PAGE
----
Ann Arbor City Council meeting (July 6, 2010) Part 1: At its Tuesday night meeting, the city council rejected a recommendation to establish a historic district on Fourth and Fifth avenues south of William Street and north of Packard. The absence at the meeting of Mike Anglin (Ward 5), who was expected to support the district, did not have an impact on the outcome of the 4-6 vote.
Sabra Briere (Ward 1) and Carsten Hohnke (Ward 5) confer during a brief break at the city council meeting. After the break, Hohnke withdrew his motion that would have asked the council to consider the Heritage Row project for a third time in total, and for the second time at their July 6 meeting. (Photos by the writer.)
Rejection of the district then set off a series of parliamentary procedures by the council. The actions were prompted by concern that without the protection afforded by the historic district, seven houses would be demolished through construction of an already-approved matter-of-right project (MOR), City Place.
So the council brought back for reconsideration a different project on the same site – Heritage Row, which the council had rejected at its previous meeting. A key feature of the Heritage Row project, which includes three new apartment buildings, is that it would also retain the seven houses.
The vote on the reconsideration of Heritage Row failed. That resulted in an attempt by Carsten Hohnke (Ward 5) to have the council reconsider the historic district, which the council had just rejected. Hohnke’s council colleagues weren’t interested in revisiting the issue.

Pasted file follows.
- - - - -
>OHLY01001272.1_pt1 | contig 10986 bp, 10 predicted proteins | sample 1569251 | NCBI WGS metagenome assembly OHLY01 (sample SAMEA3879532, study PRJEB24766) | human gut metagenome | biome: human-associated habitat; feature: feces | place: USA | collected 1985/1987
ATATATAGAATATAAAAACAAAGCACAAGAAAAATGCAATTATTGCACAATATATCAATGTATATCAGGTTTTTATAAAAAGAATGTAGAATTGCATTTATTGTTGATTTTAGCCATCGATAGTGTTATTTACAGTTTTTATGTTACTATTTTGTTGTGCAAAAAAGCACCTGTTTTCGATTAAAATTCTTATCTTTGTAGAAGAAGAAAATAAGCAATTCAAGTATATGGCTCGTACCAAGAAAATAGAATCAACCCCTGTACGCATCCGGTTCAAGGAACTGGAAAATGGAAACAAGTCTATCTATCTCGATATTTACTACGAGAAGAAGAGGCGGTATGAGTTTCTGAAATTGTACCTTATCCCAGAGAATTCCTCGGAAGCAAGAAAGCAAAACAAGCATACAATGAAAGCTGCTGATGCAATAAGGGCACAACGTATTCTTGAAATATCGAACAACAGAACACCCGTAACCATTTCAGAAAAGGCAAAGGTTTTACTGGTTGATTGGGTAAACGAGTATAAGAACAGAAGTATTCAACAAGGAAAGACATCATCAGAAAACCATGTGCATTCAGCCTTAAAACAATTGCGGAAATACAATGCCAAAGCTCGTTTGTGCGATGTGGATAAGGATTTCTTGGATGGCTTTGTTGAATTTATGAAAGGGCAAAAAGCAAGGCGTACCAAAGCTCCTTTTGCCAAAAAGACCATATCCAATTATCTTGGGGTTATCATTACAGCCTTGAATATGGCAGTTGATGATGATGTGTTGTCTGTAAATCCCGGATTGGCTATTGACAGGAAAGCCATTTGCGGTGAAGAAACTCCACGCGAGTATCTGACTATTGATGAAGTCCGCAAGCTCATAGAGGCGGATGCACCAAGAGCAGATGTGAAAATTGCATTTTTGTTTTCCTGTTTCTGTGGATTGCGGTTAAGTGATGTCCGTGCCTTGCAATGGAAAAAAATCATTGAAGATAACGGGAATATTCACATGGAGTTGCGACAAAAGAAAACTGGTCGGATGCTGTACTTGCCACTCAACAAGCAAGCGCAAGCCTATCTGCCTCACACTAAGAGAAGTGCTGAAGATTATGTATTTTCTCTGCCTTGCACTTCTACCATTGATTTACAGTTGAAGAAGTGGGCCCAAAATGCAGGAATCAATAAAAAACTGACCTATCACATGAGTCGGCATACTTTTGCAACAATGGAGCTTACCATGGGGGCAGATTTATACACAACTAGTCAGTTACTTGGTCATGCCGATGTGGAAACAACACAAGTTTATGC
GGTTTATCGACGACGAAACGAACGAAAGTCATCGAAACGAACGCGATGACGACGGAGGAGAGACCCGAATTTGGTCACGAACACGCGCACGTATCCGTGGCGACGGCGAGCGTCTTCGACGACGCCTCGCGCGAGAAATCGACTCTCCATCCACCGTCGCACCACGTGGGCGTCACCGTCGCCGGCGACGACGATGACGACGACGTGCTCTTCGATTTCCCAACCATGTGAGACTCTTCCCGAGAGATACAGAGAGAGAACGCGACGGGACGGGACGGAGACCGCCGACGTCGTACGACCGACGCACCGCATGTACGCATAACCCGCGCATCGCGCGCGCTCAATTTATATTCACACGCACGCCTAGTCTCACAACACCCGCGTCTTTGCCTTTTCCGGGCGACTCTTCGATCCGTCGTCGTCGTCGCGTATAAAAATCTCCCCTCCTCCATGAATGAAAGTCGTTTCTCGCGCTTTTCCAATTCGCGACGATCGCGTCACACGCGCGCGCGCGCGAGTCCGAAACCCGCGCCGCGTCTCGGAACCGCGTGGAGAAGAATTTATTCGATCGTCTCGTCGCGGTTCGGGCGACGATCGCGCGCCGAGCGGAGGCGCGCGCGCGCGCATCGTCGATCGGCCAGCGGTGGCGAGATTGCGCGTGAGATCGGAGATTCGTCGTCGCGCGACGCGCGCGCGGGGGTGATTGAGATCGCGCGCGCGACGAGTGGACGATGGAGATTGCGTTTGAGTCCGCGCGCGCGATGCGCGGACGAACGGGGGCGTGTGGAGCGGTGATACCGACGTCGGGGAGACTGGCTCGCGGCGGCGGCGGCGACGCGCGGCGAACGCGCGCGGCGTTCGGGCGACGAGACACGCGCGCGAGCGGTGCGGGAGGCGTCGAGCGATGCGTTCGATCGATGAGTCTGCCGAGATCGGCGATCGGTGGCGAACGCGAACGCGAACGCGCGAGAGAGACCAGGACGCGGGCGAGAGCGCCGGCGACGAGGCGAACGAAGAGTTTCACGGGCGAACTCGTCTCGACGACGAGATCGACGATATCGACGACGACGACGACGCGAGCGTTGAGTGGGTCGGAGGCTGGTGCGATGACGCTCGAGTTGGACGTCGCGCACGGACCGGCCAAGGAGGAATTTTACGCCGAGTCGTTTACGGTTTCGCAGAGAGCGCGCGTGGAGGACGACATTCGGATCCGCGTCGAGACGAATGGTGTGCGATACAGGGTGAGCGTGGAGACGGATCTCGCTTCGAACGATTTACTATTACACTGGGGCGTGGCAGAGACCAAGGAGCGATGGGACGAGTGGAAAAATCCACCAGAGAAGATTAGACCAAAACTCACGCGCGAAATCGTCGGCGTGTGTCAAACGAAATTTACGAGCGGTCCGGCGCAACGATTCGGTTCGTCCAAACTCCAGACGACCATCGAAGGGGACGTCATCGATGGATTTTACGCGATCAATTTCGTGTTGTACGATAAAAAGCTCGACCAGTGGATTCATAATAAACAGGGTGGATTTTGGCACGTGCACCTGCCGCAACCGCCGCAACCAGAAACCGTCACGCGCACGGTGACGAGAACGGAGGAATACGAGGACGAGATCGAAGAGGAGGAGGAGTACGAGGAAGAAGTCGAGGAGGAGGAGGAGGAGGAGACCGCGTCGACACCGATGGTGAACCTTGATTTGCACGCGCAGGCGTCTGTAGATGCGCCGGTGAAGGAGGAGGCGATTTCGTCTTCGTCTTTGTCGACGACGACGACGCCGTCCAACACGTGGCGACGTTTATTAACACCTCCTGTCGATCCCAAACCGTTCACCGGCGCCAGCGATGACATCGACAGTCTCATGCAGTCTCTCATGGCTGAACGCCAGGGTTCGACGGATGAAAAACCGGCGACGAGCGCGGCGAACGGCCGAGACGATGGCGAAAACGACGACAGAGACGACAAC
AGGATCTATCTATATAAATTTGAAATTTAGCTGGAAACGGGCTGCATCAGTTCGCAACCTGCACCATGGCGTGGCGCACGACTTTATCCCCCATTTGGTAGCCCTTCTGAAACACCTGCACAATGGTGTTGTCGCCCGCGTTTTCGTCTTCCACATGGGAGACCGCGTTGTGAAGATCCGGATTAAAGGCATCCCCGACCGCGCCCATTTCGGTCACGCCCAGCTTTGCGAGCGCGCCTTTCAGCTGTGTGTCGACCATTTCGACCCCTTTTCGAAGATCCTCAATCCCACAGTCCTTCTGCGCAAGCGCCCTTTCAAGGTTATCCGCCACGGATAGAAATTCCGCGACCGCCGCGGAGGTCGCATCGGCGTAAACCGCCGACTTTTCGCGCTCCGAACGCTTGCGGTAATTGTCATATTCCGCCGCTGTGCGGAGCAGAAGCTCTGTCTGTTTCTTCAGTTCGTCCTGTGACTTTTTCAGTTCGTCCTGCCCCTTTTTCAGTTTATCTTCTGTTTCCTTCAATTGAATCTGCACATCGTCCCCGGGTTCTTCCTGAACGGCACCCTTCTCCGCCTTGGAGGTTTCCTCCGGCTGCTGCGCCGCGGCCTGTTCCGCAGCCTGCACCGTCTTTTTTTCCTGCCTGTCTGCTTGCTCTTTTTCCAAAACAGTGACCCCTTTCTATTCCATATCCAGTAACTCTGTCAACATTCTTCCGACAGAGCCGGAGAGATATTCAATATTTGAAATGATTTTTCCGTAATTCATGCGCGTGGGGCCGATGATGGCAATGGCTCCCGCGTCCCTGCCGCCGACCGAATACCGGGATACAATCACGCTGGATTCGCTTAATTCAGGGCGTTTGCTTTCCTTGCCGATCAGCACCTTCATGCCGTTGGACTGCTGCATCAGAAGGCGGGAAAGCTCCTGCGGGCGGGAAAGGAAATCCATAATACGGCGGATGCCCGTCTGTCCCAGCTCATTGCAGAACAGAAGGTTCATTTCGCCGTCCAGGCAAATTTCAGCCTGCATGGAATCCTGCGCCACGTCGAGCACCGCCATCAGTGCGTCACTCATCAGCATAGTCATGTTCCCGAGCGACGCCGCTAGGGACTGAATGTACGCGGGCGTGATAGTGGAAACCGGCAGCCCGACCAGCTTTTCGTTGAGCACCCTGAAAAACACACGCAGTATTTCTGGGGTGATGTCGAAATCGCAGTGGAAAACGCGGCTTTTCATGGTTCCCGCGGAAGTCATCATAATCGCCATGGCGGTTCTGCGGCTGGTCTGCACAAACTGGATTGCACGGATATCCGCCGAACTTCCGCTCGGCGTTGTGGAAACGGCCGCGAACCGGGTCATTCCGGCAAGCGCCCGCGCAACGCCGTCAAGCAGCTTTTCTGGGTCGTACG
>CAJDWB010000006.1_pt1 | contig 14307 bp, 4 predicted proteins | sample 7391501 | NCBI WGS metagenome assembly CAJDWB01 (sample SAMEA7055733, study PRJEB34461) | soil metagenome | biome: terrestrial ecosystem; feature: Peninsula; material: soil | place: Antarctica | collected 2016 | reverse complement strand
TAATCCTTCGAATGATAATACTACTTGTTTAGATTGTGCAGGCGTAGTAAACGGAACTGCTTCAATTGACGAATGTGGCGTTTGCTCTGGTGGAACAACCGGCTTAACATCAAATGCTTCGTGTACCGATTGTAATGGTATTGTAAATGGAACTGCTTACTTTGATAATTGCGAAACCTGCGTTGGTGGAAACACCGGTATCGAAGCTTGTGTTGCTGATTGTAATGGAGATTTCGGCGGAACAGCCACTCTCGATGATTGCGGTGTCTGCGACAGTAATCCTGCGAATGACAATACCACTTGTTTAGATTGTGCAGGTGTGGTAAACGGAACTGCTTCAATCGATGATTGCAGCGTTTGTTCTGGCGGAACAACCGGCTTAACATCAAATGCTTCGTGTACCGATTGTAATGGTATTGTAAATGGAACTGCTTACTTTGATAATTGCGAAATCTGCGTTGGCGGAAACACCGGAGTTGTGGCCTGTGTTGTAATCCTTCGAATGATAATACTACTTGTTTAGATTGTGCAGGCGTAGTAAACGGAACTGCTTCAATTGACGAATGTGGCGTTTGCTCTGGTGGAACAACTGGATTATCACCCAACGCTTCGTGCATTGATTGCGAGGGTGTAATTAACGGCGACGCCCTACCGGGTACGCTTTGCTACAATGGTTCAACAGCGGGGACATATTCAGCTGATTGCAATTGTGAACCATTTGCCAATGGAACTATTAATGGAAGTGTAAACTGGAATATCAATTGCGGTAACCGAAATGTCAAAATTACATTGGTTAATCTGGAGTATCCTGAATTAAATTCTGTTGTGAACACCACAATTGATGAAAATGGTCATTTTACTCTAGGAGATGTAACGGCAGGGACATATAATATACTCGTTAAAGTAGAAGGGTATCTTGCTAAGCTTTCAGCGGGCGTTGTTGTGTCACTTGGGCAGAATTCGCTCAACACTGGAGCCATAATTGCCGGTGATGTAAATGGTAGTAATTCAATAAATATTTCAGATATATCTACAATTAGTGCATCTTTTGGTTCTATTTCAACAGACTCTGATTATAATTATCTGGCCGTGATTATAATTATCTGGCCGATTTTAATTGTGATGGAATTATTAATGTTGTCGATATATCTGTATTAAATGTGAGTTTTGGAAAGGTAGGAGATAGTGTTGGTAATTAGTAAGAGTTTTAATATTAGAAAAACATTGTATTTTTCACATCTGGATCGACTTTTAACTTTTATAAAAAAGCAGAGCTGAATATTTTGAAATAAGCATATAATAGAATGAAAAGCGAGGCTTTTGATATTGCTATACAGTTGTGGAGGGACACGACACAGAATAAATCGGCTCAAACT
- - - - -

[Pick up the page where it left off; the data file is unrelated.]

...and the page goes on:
So Hohnke then began the parliamentary procedure to reconsider the Heritage Row project – for the second time that evening and for the third time total. The move required another rule suspension – this one concerning the number of times a question could be considered.
After a brief recess, however – during which Hohnke was apparently persuaded that developer Alex de Parry would not actually follow through and build the City Place MOR project – Hohnke withdrew his motion. A comment from Ann Arbor resident Ethel Potts, who attended the council meeting and who has witnessed more than four decades of city politics, summarized the sentiments of many in the audience: “As weird goes, this was pretty weird.”
A moratorium on demolition, which covers the area considered by the historic district study committee, will remain in place through Aug. 6. The council meets on Aug. 5, after the primary elections on Aug. 3.
In other business, the city council approved a resolution opposing legislation recently enacted by the state of Arizona that requires local law enforcement officials to investigate a person’s immigration status, when there is a reasonable suspicion that the person is in the U.S. unlawfully.
The council transacted a range of other business and communications as well. Those issues are covered in Part 2 of the July 6 meeting report. Part 1 focuses on the Arizona immigration law and the historic district. [Full Story]